Big or small, every business and organisation interested in any type of PR exercise should create a press kit. A press kit is a simple set of documents, images, videos, graphics, and anything else that may be relevant to someone researching into the business.
Generally, press kits contain a document with details about the business, its history, vision and mission, personnel, achievements, and sectors of interest. Along with this, press kits are populated with images and videos pertaining to the story and business being circulated.
Adding quotes from prominent business officials is also good practice. Finally, press kits often contain gifts for the journalists. Bigger organisations have been known to offer Apple products too when trying to woo media professionals. In the case of bloggers, press kits can hold samples of products or discounts for the services.
#5 PR Tips for Small Businesses: Ensure That Your Pitch Is Not Generic
Once you know what angle you’re going to pitch to the media professionals (the ‘why’), which media professionals you’re going to approach (the media list), and what you’re going to provide to them to make their tasks easier (the press kit), you need to figure out the right way to approach them.
The common, and indeed a useless strategy, is to create a one-size-fits-all type of letter and make it a part of the press kit. The logic behind this is that it allows the business to go for quantity in their outreach. This strategy, unfortunately, rarely ever works. When it works, it only works with publications and bloggers that aren’t that high profile.
A better strategy is to choose quality over quantity. This means creating custom letters and emails for every journalist and blogger in the media list. A more personal email will have a greater chance to get through. Remember, journalists and bloggers worth your attention already get a lot of such requests.
#6 PR Tips for Small Businesses: Establish and Maintain a Social Media Presence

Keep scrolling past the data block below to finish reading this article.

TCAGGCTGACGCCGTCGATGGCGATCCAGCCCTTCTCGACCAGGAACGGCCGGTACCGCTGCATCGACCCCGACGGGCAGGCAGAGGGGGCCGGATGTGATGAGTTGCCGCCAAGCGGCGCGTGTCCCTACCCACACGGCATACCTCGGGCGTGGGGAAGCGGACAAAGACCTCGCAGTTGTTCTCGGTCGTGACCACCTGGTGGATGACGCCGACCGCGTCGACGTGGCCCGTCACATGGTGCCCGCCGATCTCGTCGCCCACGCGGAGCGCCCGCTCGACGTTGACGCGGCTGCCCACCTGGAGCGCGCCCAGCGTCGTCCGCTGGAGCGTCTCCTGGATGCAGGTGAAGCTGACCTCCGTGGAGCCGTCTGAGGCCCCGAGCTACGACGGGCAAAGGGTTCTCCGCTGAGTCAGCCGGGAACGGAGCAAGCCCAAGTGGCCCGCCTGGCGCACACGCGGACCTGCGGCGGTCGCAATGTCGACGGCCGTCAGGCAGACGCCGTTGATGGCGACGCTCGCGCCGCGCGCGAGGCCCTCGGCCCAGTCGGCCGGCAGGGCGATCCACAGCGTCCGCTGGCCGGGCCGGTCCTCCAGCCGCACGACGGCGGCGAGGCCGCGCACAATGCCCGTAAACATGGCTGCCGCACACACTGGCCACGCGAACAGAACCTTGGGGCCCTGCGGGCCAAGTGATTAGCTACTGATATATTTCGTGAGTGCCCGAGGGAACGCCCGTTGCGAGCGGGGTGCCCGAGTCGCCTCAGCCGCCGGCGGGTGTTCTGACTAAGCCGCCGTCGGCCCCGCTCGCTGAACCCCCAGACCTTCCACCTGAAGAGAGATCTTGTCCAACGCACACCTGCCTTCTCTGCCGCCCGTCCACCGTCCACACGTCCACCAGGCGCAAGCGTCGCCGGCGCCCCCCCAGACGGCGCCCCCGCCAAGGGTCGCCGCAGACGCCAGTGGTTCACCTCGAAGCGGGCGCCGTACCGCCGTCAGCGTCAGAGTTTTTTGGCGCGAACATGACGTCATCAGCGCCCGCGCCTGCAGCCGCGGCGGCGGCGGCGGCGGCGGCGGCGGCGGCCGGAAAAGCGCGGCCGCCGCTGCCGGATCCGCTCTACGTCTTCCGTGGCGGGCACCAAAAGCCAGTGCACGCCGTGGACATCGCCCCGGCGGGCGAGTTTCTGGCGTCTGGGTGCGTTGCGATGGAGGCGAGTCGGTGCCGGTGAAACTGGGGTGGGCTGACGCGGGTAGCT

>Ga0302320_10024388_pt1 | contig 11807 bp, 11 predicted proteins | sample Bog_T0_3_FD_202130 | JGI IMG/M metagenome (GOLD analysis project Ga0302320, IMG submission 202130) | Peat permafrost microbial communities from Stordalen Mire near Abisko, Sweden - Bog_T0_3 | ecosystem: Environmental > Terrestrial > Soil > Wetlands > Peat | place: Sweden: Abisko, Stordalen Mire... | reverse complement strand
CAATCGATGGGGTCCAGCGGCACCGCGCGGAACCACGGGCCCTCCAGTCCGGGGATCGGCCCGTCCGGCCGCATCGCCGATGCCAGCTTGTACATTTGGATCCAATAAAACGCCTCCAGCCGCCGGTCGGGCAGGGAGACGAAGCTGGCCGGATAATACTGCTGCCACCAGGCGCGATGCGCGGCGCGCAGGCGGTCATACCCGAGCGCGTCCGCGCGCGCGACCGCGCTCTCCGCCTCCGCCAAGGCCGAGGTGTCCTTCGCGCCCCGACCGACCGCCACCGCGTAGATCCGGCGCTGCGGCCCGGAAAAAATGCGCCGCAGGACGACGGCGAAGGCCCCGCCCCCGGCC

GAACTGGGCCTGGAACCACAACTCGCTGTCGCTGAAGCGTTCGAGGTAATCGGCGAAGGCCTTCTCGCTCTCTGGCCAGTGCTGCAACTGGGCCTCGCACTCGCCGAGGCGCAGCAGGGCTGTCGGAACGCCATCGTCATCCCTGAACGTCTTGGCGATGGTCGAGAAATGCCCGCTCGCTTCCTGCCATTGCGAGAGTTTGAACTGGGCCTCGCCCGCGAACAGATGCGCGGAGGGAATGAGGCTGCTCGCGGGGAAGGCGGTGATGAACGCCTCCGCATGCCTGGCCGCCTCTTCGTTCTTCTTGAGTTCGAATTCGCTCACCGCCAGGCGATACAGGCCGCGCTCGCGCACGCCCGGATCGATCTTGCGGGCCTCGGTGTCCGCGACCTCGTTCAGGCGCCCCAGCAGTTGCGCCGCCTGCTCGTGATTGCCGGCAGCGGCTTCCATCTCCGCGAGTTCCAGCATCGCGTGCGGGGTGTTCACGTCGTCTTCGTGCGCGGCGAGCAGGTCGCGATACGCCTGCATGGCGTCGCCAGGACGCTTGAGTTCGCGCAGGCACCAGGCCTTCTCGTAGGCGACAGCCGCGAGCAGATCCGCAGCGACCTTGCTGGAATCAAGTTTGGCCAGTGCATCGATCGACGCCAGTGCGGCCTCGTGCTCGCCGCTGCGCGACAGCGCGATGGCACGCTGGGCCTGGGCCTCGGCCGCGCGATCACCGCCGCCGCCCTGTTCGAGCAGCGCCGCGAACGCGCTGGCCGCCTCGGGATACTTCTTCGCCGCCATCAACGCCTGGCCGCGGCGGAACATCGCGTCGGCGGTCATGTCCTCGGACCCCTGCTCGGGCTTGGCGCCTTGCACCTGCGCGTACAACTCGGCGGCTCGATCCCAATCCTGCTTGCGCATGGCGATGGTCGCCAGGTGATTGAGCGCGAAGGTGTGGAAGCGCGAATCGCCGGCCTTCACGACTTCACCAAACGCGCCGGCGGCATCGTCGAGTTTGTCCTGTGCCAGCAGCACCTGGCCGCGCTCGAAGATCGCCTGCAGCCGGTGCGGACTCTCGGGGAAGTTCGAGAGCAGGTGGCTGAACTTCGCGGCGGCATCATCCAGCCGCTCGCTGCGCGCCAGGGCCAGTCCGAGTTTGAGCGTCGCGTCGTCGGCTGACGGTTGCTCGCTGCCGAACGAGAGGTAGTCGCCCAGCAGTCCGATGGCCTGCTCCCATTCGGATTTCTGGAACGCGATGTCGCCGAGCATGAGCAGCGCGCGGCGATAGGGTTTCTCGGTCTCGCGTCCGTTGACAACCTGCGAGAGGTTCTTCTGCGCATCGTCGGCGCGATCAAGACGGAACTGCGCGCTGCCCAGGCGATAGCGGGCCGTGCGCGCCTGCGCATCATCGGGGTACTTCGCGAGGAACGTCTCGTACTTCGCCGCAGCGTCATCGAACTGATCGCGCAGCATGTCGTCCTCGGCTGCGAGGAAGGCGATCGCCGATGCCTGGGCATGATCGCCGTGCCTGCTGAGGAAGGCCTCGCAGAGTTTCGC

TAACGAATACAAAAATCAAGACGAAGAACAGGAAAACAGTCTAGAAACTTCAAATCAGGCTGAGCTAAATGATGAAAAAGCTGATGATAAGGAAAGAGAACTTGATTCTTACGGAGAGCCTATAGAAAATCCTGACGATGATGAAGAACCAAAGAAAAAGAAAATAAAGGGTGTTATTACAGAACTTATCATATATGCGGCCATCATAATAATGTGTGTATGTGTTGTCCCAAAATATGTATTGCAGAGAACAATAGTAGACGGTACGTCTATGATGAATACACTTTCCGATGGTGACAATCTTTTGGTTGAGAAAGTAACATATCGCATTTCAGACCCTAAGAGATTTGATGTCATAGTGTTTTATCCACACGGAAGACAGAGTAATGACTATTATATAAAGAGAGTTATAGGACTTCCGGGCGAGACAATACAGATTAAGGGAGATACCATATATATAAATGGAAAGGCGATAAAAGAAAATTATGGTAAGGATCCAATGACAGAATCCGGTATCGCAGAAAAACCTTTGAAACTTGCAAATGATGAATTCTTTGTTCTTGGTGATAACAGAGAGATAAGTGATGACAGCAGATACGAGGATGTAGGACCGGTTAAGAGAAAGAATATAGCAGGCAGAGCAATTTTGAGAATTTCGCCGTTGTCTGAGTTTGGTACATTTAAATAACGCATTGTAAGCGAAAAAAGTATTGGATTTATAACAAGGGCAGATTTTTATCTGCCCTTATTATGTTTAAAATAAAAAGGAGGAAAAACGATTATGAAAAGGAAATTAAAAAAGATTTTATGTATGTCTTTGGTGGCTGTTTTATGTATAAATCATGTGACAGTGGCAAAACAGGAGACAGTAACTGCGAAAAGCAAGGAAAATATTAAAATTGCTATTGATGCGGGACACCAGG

All the PR tips for small businesses we’ve mentioned till now combine to form the basis of any in-house PR exercise. You can elaborate on any of these steps to create a more detailed strategy but the fundamental principles will remain the same.
However, there are steps you can take to improve the impact your PR pitch has on media professionals. The most obvious of these steps is to have a stout social media presence. One of the first things any media professional worth his salt is going to do after receiving a pitch is to check the source.
These days, this means checking social media not only for business pages but also promoter profiles. Having a strong social media presence can make a world of difference in how a media professional sees your business.
#7 PR Tips for Small Businesses: Offer up Content Such As a Column or an Op-Ed
There’s something even more impactful than social media and that is previous mentions in media. If your name or your business’s name has already appeared in media before then it becomes easier for the media professional to trust you. Even Wikipedia requires multiple mainstream media mentions before allowing a page to be made in an individual or business’s name.
This is precisely why PR tips for small businesses are required. Most businesses wouldn’t realise that PR efforts progressively become easier. This means that the first breakthrough is the toughest and the subsequent mentions become progressively easier to attain.
One of the easiest ways of getting those initial mentions is to be a contributor. It is possible for citizens to contribute to media publications by way of Op-Ed. The Op-Ed, of course, needs to be of the same standard as other stories in the media publication concerned.
Sometimes, industry experts can even clinch a dedicated column. This usually happens in niche publications and blogs but it is very much worth pursuing. To become a contributor, you simply need to find the process for it. Writing to the publication and asking what is possible is a good way to start.
A less work intensive way of getting initial mentions is by signing up for Help A Reporter Out (HARO). HARO is a service that allows journalists to pose queries that are then emailed to people who have signed up as ‘Sources’. These queries are received in an email and the Source can then go about trying to pitch the journalist or simply answering the query.